Facing questions from congresswoman Doris Matsui, Zuckerberg seemed unable to answer questions over whether users still owned their data once it got into the hands of "data brokers".
He fell back on phrases such as users having "complete control" over their data, even though the Cambridge Analytica scandal – where users had their data mined through personality quizzes without their knowledge – implied this to be untrue.
As Zuckerberg was being questioned, Cambridge Analytica announced its acting boss Alexander Tayler had stepped down to resume his role as chief data officer.
Zuckerberg revealed he was considering legal action against Cambridge Analytica, which has maintained it did nothing unlawful, but was hazy on any further details.
Elsewhere in Zuckerberg's hearing, the Facebook boss said he believed more regulation of social media was "inevitable". However he had little to say on what form this should take.
He declined to commit to changing all accounts' default settings to collect the minimum amount of data, saying it was a "complex issue" which deserved more than a yes or no answer.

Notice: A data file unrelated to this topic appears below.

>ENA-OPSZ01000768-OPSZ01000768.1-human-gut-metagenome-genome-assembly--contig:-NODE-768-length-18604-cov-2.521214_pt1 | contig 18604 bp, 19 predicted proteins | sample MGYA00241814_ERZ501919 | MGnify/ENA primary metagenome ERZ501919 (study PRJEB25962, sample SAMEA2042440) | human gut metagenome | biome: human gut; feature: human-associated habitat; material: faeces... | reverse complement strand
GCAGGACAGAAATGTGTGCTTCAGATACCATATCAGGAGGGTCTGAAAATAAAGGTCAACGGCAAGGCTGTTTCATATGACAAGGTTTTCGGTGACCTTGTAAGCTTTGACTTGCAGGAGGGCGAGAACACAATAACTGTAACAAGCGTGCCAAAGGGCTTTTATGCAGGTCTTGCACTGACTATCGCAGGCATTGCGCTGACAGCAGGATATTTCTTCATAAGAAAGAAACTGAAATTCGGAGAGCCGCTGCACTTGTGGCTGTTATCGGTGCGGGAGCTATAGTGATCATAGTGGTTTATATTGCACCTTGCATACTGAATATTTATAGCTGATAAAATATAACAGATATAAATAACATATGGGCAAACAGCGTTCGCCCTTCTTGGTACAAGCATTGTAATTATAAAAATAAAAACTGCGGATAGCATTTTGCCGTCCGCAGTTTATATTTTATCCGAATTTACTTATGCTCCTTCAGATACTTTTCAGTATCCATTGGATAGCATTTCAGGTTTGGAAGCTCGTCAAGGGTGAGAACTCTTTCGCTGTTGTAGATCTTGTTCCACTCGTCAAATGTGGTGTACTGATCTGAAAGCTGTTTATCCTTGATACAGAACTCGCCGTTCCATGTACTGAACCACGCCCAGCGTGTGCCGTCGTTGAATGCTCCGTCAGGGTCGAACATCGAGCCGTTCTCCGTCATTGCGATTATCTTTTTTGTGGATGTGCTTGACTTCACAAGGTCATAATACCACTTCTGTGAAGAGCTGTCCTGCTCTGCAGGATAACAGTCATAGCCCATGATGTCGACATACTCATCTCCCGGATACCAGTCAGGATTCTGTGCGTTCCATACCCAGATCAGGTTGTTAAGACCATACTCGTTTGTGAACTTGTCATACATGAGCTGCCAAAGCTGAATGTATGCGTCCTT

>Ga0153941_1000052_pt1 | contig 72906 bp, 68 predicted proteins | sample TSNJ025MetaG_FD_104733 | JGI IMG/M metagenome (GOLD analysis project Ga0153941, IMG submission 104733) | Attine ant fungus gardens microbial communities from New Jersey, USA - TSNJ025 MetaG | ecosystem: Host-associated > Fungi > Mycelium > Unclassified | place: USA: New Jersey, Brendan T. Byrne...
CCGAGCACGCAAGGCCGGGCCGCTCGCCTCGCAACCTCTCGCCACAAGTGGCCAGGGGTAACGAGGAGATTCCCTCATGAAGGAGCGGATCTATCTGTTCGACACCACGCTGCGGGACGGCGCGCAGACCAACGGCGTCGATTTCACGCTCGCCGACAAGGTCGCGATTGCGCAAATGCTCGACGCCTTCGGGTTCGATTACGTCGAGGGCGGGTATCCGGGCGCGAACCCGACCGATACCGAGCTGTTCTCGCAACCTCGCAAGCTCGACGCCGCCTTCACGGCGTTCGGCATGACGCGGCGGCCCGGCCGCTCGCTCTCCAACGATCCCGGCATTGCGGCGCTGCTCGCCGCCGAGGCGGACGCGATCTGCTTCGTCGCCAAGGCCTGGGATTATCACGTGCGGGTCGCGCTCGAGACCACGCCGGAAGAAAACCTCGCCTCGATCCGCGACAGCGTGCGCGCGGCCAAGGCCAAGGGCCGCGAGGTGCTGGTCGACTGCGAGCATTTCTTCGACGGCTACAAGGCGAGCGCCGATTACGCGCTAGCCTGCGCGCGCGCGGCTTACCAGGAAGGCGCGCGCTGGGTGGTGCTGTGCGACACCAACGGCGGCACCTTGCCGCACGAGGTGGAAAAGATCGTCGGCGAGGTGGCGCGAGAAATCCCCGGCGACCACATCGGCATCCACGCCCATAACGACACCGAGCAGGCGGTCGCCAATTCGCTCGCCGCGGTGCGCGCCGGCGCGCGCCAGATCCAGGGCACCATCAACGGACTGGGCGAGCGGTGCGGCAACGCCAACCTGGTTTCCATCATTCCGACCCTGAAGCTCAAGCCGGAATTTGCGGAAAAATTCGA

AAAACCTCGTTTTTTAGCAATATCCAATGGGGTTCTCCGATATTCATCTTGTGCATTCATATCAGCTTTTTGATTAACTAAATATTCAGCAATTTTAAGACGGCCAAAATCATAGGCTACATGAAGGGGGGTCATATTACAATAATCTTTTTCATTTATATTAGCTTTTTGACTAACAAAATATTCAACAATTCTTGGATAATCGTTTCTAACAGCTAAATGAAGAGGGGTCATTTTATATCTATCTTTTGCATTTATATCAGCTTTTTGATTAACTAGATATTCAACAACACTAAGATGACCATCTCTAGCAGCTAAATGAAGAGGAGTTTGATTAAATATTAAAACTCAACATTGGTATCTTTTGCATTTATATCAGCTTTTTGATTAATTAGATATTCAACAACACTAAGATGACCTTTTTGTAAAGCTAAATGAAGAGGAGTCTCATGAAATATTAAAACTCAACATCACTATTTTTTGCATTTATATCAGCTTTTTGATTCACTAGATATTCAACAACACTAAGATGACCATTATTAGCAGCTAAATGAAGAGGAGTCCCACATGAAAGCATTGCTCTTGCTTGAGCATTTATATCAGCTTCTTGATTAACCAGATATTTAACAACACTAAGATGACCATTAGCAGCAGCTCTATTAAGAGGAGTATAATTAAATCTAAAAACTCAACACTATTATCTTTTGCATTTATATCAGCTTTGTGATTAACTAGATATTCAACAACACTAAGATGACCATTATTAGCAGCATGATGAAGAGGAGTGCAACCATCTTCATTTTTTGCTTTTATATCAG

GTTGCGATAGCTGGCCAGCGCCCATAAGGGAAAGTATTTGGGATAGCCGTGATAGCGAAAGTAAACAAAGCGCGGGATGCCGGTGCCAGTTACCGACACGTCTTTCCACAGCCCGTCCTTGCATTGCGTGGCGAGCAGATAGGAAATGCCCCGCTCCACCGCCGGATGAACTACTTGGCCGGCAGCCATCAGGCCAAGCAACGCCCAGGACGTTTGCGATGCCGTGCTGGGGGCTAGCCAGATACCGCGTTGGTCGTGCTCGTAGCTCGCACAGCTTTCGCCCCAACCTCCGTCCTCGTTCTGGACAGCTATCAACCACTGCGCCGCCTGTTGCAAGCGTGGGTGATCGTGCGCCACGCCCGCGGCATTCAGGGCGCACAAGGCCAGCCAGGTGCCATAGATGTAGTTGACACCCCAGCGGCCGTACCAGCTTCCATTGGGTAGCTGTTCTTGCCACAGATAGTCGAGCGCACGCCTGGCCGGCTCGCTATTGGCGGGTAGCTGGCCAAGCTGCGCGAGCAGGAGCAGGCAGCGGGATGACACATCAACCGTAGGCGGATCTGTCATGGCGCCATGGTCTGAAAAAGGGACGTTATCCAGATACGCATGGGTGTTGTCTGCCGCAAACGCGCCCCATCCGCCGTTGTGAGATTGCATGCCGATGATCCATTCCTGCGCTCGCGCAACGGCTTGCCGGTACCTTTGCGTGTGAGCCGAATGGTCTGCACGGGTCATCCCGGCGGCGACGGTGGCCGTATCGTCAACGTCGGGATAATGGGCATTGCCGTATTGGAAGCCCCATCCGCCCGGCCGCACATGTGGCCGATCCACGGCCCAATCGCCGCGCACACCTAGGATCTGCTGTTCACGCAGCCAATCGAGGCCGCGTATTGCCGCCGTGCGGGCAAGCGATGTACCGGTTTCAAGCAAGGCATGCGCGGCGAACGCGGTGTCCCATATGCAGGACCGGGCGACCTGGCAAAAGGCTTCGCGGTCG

"That's disappointing to me," fired back Democratic congressman Frank Pallone, who had asked the question.
Yet the company's share price continued to climb as Zuckerberg contritely answered Congress's questions.
Congressman McNerney later asked whether the user information that people can download from Facebook contained all of the information which Facebook holds on them. Zuckerberg said he believed it did, but McNerney challenged that when he had tried it, the information did not include his browsing history.
He seemed doubtful that Facebook did not collect information on his browsing history, but Zuckerberg was unable to confirm or deny this.
"Constructive" meeting in London
Back in the UK, the secretary of state for digital, culture, media and sport Matt Hancock today met with senior Facebook executives to discuss "data issues".
He described the meeting as "robust but constructive", and said there "needed to be a change in the relationship between government and the social media companies".
"Social media companies are not above the law and will not be allowed to shirk their responsibilities to our citizens," said Hancock.
"We will do what is needed to ensure that peoples data is protected and dont rule anything out – that includes further regulation in the future."